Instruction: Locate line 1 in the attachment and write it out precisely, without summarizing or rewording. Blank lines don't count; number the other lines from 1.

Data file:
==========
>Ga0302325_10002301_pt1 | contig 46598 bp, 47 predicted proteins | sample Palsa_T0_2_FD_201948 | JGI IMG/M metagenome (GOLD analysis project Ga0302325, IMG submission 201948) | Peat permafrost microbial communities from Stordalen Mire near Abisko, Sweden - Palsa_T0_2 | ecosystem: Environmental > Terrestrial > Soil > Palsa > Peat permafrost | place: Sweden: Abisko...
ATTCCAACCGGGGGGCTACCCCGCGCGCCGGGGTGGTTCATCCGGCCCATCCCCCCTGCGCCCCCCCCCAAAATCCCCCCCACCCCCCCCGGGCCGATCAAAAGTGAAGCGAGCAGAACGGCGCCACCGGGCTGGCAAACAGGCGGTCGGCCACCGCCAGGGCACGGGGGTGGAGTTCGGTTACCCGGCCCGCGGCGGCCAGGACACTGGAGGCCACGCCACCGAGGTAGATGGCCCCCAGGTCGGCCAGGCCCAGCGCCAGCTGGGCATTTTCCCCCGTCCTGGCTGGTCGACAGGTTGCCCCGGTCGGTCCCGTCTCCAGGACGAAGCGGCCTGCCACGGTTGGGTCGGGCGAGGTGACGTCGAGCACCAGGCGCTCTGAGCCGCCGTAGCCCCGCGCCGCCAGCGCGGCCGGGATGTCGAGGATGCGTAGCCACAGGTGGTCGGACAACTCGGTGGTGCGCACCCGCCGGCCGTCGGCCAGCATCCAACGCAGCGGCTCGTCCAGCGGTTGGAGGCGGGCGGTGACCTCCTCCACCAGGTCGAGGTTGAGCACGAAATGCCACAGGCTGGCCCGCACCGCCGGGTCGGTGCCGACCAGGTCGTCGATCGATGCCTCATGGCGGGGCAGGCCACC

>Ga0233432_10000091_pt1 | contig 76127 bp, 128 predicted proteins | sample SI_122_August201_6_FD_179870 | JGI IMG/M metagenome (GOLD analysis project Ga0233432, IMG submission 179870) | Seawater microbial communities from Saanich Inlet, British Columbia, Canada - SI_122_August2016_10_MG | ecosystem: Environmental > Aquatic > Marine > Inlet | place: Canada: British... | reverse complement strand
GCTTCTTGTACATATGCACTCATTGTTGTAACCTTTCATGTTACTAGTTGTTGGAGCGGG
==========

>Ga0302325_10002301_pt1 | contig 46598 bp, 47 predicted proteins | sample Palsa_T0_2_FD_201948 | JGI IMG/M metagenome (GOLD analysis project Ga0302325, IMG submission 201948) | Peat permafrost microbial communities from Stordalen Mire near Abisko, Sweden - Palsa_T0_2 | ecosystem: Environmental > Terrestrial > Soil > Palsa > Peat permafrost | place: Sweden: Abisko...